For my thesis at Harrington College of Design, I developed a user-friendly information management system that aids people who suffer from seizure disorders. After conducting a survey and talking with several individuals affected by this disorder, I began to see a need for a more intuitive, user-friendly app.
Although there are some resources currently available for monitoring this health condition, none of the resources I researched seemed to have all of the components that were important to their users.
Throughout the process of developing my thesis, from sketchwork through the final product, I learned the value of design tools that I’d never used before. In order to make my product what it is today, I continually viewed it through the lens of the user and pushed myself to use tools outside of my expertise.
Here’s a look at my process and what I accomplished.
Meet the Logging Seizures app
I wanted to create an app that would not only track the statistics of seizure activity, but facilitate a better way to communicate and monitor seizures in a way that’s shareable between the user and their doctors, with an end goal of developing the best treatment plan for the user.
While working on the concept for my thesis, I did a lot of research on the user’s needs, the available technology that can be used, and the current applications available as case studies. These case studies contained many flaws in either their design, data, or ways of communicating information to the user. Some of the flaws I discovered:
- Too much focus on technological medical information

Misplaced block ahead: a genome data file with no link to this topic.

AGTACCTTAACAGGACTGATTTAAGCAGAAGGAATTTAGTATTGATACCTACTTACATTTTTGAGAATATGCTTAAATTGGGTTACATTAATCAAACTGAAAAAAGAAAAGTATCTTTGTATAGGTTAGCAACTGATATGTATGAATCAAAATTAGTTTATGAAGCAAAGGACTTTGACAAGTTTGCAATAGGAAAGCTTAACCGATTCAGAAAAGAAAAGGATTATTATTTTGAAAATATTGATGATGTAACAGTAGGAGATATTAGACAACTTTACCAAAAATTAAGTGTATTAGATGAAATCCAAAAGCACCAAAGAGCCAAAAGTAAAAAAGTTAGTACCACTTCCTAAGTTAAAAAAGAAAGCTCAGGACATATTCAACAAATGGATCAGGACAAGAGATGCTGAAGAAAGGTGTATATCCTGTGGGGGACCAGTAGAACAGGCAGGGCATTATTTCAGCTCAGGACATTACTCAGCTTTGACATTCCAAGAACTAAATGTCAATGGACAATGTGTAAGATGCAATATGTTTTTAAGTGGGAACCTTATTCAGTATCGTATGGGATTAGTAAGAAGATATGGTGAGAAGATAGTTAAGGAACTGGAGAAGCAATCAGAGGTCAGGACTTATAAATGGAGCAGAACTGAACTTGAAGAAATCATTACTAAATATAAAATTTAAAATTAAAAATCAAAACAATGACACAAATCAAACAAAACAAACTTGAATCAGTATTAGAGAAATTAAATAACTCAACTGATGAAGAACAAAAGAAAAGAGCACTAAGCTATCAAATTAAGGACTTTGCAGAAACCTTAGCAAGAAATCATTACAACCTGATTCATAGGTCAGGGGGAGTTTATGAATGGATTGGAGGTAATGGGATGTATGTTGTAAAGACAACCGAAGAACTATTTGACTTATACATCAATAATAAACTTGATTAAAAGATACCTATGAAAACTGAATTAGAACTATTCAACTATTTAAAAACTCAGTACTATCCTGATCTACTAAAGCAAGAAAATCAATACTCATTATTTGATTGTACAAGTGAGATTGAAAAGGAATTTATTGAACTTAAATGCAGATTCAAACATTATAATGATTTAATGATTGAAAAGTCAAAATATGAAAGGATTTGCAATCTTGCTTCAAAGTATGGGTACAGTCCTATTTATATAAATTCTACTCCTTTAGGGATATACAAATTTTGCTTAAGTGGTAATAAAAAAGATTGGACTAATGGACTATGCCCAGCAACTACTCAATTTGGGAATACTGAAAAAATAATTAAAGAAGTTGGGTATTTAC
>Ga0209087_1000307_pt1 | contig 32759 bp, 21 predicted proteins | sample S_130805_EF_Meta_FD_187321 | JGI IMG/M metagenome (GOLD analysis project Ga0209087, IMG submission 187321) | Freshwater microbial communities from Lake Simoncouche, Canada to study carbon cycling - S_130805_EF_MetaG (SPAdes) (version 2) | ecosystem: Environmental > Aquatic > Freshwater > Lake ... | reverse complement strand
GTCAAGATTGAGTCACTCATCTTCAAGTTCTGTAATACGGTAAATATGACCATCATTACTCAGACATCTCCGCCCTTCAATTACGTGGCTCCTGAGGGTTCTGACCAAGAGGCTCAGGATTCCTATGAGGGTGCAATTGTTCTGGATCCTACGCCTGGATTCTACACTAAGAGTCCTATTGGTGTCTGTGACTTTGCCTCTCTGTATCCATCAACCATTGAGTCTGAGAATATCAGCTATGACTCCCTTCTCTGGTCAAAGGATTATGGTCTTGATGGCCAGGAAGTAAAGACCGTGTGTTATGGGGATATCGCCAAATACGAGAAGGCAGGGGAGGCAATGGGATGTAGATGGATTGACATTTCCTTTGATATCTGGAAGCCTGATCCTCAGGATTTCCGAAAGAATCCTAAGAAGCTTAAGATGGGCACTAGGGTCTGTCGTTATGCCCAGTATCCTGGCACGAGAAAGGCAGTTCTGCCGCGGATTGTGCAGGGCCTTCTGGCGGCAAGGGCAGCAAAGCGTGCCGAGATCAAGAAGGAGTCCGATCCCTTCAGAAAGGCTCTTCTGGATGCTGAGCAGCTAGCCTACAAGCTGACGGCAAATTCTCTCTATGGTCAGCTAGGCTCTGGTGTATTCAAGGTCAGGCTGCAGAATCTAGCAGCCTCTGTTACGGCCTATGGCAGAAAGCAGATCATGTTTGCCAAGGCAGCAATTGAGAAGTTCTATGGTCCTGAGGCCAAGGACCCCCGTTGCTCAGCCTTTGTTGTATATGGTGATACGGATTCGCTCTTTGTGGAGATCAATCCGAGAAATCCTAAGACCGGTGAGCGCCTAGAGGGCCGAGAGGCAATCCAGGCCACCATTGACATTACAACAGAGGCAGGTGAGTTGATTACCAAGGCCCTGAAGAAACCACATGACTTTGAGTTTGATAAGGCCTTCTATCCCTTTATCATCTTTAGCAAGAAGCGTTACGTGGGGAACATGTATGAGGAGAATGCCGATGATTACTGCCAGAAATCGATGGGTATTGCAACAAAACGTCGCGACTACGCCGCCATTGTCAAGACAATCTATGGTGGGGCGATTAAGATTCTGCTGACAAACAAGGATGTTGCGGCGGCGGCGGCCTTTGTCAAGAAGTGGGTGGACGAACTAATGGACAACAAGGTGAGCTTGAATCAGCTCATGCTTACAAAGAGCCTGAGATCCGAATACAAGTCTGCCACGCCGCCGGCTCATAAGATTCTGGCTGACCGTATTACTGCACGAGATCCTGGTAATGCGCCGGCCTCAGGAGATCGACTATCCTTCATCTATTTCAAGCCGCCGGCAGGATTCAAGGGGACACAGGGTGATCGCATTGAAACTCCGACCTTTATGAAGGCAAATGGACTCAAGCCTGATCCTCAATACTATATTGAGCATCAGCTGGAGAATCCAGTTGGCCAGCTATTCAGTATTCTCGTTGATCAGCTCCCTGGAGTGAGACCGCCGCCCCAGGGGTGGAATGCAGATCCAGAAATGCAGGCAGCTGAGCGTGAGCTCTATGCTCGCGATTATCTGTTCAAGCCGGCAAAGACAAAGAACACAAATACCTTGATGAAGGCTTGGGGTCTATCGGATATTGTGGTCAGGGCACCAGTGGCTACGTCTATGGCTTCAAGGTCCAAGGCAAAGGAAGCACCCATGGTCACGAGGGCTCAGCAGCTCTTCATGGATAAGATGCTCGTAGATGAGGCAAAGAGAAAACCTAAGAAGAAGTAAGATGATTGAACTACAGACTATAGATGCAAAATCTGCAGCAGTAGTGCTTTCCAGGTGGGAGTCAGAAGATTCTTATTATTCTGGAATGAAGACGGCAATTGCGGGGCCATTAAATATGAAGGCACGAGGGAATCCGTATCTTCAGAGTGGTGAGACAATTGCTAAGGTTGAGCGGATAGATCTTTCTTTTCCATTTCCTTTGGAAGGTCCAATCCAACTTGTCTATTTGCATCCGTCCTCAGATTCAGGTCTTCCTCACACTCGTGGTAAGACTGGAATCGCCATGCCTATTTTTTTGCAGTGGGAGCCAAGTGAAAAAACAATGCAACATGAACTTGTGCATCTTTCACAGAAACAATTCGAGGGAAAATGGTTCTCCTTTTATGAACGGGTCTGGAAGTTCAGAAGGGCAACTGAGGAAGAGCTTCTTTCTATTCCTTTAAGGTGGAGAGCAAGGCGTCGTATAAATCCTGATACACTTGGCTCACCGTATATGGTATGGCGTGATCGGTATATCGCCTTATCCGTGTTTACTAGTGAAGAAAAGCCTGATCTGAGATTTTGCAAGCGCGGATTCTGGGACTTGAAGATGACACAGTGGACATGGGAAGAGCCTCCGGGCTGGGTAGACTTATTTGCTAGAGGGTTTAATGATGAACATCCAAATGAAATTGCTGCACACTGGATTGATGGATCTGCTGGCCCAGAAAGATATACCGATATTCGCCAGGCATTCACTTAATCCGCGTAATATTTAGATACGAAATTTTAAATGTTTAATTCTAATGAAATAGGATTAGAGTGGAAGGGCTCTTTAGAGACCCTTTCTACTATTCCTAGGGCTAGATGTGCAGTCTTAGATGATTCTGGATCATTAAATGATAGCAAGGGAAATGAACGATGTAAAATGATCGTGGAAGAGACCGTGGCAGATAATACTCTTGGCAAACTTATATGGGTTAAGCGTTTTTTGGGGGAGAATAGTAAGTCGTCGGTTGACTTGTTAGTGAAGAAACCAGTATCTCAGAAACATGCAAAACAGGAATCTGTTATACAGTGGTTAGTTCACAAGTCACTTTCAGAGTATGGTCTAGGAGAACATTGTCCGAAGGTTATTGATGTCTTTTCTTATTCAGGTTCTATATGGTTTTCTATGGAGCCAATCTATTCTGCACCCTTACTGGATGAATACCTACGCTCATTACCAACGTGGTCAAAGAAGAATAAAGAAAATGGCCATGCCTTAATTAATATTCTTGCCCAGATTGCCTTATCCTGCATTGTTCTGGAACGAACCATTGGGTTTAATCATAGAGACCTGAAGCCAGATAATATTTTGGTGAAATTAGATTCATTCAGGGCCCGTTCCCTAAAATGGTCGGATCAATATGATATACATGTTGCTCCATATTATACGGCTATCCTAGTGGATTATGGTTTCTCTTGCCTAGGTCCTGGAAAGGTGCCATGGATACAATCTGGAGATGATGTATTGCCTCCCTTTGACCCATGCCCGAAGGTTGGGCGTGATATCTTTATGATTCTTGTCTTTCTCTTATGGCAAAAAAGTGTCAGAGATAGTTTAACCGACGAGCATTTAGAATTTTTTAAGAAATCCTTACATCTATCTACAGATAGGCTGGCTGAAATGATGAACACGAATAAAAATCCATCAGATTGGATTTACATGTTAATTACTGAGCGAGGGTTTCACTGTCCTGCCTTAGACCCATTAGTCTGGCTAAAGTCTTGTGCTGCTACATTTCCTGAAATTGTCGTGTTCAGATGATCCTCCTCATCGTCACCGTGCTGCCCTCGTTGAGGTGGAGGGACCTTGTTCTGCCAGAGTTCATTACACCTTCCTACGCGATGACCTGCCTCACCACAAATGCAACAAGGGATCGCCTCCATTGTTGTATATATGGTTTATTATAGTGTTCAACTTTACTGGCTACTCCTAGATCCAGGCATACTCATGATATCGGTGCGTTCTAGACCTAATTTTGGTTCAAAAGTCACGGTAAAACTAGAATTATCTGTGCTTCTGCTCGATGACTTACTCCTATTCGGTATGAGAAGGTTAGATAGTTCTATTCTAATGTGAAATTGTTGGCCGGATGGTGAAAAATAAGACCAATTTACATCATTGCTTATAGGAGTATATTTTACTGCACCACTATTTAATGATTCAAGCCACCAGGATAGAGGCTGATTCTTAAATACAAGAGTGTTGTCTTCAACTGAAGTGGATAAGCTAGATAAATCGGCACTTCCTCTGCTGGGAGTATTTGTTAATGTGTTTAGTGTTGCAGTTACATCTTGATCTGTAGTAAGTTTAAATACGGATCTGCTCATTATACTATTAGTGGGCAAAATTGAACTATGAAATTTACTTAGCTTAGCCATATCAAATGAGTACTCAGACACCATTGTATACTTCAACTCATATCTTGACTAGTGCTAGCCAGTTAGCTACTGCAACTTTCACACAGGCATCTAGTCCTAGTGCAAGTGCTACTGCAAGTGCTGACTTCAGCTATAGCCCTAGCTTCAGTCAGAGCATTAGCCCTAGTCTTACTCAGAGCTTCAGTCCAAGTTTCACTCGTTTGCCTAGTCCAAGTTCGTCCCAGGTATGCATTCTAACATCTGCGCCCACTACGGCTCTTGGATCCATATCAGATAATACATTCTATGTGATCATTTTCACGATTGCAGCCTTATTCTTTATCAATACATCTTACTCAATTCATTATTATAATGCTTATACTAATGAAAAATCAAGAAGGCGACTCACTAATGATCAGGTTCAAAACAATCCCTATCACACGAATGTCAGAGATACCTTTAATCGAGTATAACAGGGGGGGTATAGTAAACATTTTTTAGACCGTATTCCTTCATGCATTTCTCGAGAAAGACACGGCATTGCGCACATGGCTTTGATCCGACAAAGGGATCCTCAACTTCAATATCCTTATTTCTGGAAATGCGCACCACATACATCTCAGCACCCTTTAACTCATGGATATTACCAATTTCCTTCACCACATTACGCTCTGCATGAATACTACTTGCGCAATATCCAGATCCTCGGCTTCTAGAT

- Certain features were difficult to navigate and maintain
- There were too many moving parts in order to sync online
- Certain apps included either too few or too many features
- The user’s privacy wasn’t always addressed
“Know and understand the needs of your users.”
With these case studies and my ideas in mind, I began to sketch. I looked at current trends in medical applications, and navigation best practices. I also considered the true needs of the user and ruled out a few other ideas I originally wanted to use in order to keep the application simple.
Sketching helped me visualize my many ideas, and discussions with other students and professors helped direct my attention back to the needs of the end user. Through each of these conversations, and the survey that I developed, it was clear to me that previous education on assisting someone having a seizure has been taught incorrectly.
This, among other survey results, led me to develop a simplified in-app guide for the user or a friend to assist the user while having a seizure. While using the video functionality, a dropdown guide appears briefly to help assist in the event of a seizure.
Check out the video function in action:
The video functionality is a key part of the app when discussing symptoms and causes with a doctor, but it’s not the app’s main feature. In many cases, a recording can’t be taken, but the user may recall key points after-the-fact that are just as important—and that’s where the manual entry becomes the app’s most important feature.
During the same time that I discovered the importance of certain aspects I later included into Logging Seizures, there were many elements of functionality that I tested and later dismissed from my project in order to keep the app intuitive and simple.
“Knowing that the products you create have the potential to improve the lives of other people is empowering.”
At one point in my development process, I considered syncing the app with medical devices to track real-time data for the user. I ruled this feature out in order to make the app more usable to a wider demographic. There’s a need for more intuitive device synchronization, but I felt my app wasn’t the right platform for that feature.
Prototyping several design concepts, both on paper and digitally, helped me regain my focus on simplicity and holding true to the user’s core needs. I decided to keep the interface minimalistic and to utilize as few taps on the screen as were necessary. With that in mind, I narrowed my app to these key functions: